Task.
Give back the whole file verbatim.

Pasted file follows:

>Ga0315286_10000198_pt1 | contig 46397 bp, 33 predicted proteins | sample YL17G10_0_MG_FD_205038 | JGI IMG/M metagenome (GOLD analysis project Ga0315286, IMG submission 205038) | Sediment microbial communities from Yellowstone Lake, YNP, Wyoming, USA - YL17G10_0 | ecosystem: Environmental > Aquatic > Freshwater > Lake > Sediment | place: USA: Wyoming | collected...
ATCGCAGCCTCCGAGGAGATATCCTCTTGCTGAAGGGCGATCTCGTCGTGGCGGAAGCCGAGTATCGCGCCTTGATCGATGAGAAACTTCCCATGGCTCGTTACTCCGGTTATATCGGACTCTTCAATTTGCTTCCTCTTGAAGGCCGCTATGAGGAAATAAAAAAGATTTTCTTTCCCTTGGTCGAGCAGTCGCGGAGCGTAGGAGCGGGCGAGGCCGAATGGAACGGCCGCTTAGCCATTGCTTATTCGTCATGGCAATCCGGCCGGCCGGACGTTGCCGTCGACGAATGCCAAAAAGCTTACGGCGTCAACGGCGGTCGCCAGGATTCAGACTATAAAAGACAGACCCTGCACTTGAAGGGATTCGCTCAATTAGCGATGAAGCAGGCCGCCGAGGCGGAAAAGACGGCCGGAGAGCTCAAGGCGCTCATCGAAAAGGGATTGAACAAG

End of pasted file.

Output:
>Ga0315286_10000198_pt1 | contig 46397 bp, 33 predicted proteins | sample YL17G10_0_MG_FD_205038 | JGI IMG/M metagenome (GOLD analysis project Ga0315286, IMG submission 205038) | Sediment microbial communities from Yellowstone Lake, YNP, Wyoming, USA - YL17G10_0 | ecosystem: Environmental > Aquatic > Freshwater > Lake > Sediment | place: USA: Wyoming | collected...
ATCGCAGCCTCCGAGGAGATATCCTCTTGCTGAAGGGCGATCTCGTCGTGGCGGAAGCCGAGTATCGCGCCTTGATCGATGAGAAACTTCCCATGGCTCGTTACTCCGGTTATATCGGACTCTTCAATTTGCTTCCTCTTGAAGGCCGCTATGAGGAAATAAAAAAGATTTTCTTTCCCTTGGTCGAGCAGTCGCGGAGCGTAGGAGCGGGCGAGGCCGAATGGAACGGCCGCTTAGCCATTGCTTATTCGTCATGGCAATCCGGCCGGCCGGACGTTGCCGTCGACGAATGCCAAAAAGCTTACGGCGTCAACGGCGGTCGCCAGGATTCAGACTATAAAAGACAGACCCTGCACTTGAAGGGATTCGCTCAATTAGCGATGAAGCAGGCCGCCGAGGCGGAAAAGACGGCCGGAGAGCTCAAGGCGCTCATCGAAAAGGGATTGAACAAG